Marilyn Sheridan <marilyns@...>
Dear members of JewishGen Discussion Group, and BohMor SIG, France SIG,
Galicia SIG, and Hungary SIG,
Thanks to JewishGen (and to some other wonderful Jewish organizations) I
have recently found lost family in Budapest!
Not long before my father died, he mentioned that when he was a young child,
his mother would take him by train >from Vienna to visit his C******* cousins
in Budapest. He had three girl cousins, all older than himself. He
remembered only the first name of one cousin, and that another cousin had
married a man with the surname R*****.
My father could not tell me how he was related to these cousins, but I
suspected that his own mother and the mother of the cousins were sisters.
This proved to be correct, as I found when I looked recently in a book
called "Counted Remnant: Register of the Jewish Survivors in Budapest" that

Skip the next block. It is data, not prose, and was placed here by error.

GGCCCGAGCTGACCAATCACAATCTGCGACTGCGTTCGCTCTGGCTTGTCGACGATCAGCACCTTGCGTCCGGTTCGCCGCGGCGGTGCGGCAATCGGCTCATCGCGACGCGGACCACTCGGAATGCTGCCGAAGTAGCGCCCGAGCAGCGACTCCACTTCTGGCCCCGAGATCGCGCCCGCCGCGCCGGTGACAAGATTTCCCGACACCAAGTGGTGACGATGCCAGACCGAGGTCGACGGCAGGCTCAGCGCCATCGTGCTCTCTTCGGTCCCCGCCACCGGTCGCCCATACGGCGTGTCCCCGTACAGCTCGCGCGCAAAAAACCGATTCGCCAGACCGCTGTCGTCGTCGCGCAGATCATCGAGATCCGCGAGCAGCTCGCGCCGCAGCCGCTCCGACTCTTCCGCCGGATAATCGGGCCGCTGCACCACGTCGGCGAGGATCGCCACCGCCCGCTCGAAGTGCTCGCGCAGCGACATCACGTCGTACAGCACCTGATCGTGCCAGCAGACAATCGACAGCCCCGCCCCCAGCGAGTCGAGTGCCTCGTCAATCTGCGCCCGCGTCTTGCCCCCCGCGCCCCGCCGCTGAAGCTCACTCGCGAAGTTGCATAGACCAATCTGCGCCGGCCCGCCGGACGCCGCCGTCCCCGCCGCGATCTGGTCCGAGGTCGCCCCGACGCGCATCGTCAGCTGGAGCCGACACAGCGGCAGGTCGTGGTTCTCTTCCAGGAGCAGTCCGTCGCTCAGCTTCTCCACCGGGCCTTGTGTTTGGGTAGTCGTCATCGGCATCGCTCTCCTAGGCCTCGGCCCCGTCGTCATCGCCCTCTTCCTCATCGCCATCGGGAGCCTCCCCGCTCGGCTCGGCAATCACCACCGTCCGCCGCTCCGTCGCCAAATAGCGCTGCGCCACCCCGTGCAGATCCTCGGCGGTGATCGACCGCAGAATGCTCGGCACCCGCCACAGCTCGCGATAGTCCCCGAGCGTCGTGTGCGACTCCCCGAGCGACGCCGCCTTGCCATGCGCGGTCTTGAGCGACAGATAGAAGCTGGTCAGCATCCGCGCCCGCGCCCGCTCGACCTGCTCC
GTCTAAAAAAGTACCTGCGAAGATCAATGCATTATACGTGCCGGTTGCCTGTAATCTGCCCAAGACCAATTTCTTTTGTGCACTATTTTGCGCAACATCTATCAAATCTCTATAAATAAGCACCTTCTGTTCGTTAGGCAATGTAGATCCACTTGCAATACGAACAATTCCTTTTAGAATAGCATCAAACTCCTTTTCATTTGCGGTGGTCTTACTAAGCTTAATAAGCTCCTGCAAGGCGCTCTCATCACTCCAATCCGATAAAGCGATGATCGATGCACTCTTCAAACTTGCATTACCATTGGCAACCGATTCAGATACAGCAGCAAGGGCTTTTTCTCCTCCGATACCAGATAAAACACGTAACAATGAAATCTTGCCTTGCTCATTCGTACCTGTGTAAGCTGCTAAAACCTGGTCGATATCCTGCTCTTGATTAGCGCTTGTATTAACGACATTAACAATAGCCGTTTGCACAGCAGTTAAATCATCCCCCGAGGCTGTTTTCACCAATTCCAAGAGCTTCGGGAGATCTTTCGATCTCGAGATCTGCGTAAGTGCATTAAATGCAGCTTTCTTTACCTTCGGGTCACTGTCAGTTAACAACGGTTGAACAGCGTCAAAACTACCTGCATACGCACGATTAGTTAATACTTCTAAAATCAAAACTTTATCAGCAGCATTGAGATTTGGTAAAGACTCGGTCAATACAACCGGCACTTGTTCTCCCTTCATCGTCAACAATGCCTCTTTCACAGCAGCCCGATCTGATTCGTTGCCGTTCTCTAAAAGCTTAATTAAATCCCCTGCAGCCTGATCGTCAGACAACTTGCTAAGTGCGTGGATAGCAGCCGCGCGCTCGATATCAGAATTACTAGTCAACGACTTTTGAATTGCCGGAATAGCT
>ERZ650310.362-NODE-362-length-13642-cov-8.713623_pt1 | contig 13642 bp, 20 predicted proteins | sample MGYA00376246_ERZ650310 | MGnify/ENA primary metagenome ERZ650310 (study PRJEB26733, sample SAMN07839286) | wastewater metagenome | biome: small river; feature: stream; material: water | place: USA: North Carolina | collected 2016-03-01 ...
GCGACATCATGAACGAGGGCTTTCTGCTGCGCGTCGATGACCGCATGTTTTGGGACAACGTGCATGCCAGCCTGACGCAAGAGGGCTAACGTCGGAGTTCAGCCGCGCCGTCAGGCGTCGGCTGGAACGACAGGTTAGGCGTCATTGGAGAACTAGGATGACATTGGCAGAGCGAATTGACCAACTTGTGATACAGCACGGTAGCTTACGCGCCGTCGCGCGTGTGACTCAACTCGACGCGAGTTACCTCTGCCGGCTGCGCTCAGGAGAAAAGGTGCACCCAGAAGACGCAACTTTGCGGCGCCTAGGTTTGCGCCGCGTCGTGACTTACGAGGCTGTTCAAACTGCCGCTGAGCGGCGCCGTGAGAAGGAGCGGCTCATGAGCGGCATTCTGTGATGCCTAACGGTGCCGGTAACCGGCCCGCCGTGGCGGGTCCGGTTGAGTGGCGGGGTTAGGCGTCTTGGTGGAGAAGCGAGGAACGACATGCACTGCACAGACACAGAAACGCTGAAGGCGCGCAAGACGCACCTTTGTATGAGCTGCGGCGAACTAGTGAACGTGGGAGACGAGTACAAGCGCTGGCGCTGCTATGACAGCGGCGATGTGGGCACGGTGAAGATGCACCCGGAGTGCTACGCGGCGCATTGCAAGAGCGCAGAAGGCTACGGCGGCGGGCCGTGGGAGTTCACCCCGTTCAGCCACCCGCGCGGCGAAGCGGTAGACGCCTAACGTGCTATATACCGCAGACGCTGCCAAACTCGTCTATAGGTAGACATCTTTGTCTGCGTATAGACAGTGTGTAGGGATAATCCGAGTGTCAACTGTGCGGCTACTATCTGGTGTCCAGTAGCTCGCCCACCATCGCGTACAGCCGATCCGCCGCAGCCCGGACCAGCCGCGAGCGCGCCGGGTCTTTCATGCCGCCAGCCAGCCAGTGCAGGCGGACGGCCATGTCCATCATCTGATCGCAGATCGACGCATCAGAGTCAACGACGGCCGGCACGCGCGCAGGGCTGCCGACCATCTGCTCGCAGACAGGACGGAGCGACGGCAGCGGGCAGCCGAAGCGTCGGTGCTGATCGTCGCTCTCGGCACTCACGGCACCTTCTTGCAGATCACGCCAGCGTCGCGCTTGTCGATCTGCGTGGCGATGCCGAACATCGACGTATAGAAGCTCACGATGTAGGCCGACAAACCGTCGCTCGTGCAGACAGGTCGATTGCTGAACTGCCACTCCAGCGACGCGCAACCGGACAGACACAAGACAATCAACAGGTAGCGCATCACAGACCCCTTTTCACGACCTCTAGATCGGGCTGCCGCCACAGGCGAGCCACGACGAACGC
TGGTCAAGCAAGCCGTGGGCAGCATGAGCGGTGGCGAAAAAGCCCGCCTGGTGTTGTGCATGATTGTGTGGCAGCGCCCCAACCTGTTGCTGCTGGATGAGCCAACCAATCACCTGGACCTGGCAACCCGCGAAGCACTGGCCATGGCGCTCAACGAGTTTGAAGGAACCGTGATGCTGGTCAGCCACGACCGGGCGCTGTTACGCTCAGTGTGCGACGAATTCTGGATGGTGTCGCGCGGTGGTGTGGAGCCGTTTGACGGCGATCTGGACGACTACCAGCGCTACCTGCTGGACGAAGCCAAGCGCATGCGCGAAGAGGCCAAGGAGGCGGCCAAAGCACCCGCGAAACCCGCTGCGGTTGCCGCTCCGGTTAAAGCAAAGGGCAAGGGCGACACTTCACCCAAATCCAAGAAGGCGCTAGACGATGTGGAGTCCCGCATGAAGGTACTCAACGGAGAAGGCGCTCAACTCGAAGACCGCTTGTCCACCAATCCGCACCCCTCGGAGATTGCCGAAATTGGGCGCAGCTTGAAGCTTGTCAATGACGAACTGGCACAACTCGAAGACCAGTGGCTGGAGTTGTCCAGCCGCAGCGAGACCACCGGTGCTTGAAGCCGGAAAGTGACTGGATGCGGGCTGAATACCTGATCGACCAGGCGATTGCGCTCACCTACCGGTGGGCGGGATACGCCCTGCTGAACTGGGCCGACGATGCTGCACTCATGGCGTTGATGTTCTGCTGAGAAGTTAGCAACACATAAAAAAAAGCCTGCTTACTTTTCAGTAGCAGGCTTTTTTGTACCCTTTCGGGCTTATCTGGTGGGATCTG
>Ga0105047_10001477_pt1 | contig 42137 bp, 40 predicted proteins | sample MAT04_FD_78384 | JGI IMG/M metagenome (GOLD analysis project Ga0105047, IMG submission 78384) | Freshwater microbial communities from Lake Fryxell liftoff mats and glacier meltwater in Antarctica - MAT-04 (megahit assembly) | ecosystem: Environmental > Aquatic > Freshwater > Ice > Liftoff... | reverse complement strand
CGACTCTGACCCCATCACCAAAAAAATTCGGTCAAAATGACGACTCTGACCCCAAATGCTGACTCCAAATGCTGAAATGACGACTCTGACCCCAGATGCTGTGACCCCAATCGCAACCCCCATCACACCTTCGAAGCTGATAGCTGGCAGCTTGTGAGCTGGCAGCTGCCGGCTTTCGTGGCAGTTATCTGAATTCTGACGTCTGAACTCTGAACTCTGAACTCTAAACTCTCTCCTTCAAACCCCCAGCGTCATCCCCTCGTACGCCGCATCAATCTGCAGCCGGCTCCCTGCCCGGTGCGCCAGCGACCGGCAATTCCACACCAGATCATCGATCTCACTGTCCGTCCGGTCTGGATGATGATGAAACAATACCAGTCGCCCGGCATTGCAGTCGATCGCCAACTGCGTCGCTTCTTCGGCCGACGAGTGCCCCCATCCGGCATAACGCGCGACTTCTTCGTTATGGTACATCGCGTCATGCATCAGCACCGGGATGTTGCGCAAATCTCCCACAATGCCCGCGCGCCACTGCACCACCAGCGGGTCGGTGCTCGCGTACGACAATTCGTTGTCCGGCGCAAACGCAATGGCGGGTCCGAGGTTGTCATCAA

was published in Budapest in 1946.
When I searched the list under "R" for the name R*****, I found a woman by
that name. As is done for each survivor in this record, she listed her own
mother's maiden name. That was my big clue: it was the same maiden surname
as that of my father's mother. Moreover, Mrs. R***** listed her mother's
first name. So, for the first time, I knew a name my father had not been
able to remember - the first name of his mother's sister.
My next step was to scan the same list for any children of Mrs. R*****. I
found two sons, who identified the maiden name of their mother as the former
Miss C*******, and their current home address as the same one where their
mother currently lived.
In an on-line telephone book of Hungary, I found only 5 people with the
surname R*****, and with one of the two first names. I wrote by snail-mail
to the only one in Budapest, including a photocopy of the relevant page of